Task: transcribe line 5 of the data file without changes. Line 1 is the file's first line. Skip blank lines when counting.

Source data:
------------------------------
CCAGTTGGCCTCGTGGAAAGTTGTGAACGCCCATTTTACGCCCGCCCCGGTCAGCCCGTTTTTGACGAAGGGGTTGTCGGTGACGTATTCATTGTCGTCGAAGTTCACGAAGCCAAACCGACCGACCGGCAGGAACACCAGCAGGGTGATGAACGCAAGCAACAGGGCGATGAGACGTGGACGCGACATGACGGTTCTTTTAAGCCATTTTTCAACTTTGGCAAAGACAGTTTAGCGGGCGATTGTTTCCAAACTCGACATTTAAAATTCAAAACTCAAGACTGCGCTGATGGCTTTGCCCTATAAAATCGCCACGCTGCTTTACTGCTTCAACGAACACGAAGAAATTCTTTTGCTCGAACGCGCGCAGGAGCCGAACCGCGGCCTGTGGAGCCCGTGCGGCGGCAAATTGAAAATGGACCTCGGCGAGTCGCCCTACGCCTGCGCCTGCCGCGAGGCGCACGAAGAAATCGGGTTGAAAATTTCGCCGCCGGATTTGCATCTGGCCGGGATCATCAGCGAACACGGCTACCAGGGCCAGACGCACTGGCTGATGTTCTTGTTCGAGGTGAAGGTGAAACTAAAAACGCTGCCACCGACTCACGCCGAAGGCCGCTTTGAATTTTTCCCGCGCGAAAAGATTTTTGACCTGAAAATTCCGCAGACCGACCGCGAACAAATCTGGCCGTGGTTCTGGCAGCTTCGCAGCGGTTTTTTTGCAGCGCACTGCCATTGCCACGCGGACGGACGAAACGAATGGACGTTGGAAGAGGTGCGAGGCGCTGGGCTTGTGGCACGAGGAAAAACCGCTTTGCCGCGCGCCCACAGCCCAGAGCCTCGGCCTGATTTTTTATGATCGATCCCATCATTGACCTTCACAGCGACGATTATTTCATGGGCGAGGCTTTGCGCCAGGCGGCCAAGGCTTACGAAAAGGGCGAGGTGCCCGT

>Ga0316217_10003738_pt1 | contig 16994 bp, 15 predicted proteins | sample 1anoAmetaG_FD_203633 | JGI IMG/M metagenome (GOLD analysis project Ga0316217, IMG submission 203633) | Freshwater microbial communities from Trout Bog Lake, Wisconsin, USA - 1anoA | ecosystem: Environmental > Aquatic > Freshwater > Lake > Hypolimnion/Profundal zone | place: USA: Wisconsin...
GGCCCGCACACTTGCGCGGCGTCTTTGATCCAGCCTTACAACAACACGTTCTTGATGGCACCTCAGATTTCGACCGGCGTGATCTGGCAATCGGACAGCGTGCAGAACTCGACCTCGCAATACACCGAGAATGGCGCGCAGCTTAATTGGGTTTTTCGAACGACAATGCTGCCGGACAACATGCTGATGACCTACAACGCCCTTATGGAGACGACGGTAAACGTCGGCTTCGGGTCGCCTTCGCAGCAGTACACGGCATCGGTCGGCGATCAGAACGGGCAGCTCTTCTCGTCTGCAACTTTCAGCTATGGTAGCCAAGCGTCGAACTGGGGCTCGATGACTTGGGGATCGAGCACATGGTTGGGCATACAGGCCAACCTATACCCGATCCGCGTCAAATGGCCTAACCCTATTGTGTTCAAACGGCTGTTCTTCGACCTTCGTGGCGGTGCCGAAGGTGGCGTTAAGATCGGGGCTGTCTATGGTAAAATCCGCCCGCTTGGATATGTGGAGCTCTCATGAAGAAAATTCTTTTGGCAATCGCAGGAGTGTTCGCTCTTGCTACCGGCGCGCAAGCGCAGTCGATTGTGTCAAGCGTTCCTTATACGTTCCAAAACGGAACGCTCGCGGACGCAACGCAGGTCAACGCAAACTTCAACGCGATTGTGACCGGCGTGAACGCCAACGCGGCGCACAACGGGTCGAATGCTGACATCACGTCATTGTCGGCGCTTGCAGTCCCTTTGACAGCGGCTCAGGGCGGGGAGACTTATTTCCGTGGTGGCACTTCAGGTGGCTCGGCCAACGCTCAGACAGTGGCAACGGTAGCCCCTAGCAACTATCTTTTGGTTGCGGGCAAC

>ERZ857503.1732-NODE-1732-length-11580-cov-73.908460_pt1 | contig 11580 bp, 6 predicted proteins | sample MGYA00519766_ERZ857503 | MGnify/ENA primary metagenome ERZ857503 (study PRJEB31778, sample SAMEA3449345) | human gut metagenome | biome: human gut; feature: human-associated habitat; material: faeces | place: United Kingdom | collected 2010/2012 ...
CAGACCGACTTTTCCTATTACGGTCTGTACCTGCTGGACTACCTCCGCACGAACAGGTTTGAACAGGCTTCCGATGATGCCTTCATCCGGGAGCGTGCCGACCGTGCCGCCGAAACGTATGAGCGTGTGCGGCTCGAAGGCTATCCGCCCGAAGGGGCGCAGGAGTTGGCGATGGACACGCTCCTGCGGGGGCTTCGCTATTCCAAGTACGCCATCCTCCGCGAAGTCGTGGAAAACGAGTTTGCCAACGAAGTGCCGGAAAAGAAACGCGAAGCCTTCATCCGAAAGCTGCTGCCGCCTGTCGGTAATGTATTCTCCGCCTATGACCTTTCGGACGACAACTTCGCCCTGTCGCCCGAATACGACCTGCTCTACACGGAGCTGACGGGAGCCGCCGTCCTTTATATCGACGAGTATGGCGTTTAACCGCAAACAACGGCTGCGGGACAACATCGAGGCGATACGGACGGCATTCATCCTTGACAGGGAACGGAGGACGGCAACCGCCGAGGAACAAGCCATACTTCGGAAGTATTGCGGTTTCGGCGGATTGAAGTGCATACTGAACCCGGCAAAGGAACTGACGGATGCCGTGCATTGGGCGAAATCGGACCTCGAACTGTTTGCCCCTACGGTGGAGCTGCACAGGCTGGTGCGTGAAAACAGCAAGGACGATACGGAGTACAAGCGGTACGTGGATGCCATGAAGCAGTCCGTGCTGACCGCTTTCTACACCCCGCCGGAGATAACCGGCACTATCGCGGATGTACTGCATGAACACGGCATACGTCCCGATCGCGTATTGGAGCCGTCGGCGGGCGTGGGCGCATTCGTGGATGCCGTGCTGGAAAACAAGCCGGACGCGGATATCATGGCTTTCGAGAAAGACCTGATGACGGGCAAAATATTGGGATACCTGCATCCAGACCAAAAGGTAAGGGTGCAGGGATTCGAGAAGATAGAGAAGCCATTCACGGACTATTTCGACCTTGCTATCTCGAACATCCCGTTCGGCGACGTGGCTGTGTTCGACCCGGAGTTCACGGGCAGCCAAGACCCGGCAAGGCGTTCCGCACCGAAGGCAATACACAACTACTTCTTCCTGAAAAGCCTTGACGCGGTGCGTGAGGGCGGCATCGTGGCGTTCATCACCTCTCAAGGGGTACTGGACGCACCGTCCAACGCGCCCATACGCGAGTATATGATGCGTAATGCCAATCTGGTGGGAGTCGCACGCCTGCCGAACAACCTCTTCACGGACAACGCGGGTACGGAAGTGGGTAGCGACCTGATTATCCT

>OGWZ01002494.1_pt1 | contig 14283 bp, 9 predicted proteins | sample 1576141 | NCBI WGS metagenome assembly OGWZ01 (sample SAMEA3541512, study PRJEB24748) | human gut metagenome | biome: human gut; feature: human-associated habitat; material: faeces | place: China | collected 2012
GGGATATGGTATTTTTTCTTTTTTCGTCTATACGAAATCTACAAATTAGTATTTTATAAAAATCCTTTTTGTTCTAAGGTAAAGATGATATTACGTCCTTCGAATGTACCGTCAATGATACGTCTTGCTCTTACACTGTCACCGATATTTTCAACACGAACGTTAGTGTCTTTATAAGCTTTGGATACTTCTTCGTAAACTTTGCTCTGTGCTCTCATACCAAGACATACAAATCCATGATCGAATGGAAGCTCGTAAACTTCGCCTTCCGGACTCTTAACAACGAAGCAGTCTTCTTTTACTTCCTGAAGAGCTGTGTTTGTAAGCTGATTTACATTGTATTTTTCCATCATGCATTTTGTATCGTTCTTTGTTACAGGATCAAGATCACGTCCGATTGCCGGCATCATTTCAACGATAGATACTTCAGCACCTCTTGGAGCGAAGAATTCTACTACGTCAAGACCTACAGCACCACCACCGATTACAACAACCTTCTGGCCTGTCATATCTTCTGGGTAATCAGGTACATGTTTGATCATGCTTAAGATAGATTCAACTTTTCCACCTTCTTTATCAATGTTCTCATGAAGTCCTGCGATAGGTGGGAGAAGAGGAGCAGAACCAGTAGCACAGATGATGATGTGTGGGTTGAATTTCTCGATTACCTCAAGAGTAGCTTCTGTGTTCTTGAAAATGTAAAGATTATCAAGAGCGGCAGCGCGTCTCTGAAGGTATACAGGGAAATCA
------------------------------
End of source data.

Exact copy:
CAGACCGACTTTTCCTATTACGGTCTGTACCTGCTGGACTACCTCCGCACGAACAGGTTTGAACAGGCTTCCGATGATGCCTTCATCCGGGAGCGTGCCGACCGTGCCGCCGAAACGTATGAGCGTGTGCGGCTCGAAGGCTATCCGCCCGAAGGGGCGCAGGAGTTGGCGATGGACACGCTCCTGCGGGGGCTTCGCTATTCCAAGTACGCCATCCTCCGCGAAGTCGTGGAAAACGAGTTTGCCAACGAAGTGCCGGAAAAGAAACGCGAAGCCTTCATCCGAAAGCTGCTGCCGCCTGTCGGTAATGTATTCTCCGCCTATGACCTTTCGGACGACAACTTCGCCCTGTCGCCCGAATACGACCTGCTCTACACGGAGCTGACGGGAGCCGCCGTCCTTTATATCGACGAGTATGGCGTTTAACCGCAAACAACGGCTGCGGGACAACATCGAGGCGATACGGACGGCATTCATCCTTGACAGGGAACGGAGGACGGCAACCGCCGAGGAACAAGCCATACTTCGGAAGTATTGCGGTTTCGGCGGATTGAAGTGCATACTGAACCCGGCAAAGGAACTGACGGATGCCGTGCATTGGGCGAAATCGGACCTCGAACTGTTTGCCCCTACGGTGGAGCTGCACAGGCTGGTGCGTGAAAACAGCAAGGACGATACGGAGTACAAGCGGTACGTGGATGCCATGAAGCAGTCCGTGCTGACCGCTTTCTACACCCCGCCGGAGATAACCGGCACTATCGCGGATGTACTGCATGAACACGGCATACGTCCCGATCGCGTATTGGAGCCGTCGGCGGGCGTGGGCGCATTCGTGGATGCCGTGCTGGAAAACAAGCCGGACGCGGATATCATGGCTTTCGAGAAAGACCTGATGACGGGCAAAATATTGGGATACCTGCATCCAGACCAAAAGGTAAGGGTGCAGGGATTCGAGAAGATAGAGAAGCCATTCACGGACTATTTCGACCTTGCTATCTCGAACATCCCGTTCGGCGACGTGGCTGTGTTCGACCCGGAGTTCACGGGCAGCCAAGACCCGGCAAGGCGTTCCGCACCGAAGGCAATACACAACTACTTCTTCCTGAAAAGCCTTGACGCGGTGCGTGAGGGCGGCATCGTGGCGTTCATCACCTCTCAAGGGGTACTGGACGCACCGTCCAACGCGCCCATACGCGAGTATATGATGCGTAATGCCAATCTGGTGGGAGTCGCACGCCTGCCGAACAACCTCTTCACGGACAACGCGGGTACGGAAGTGGGTAGCGACCTGATTATCCT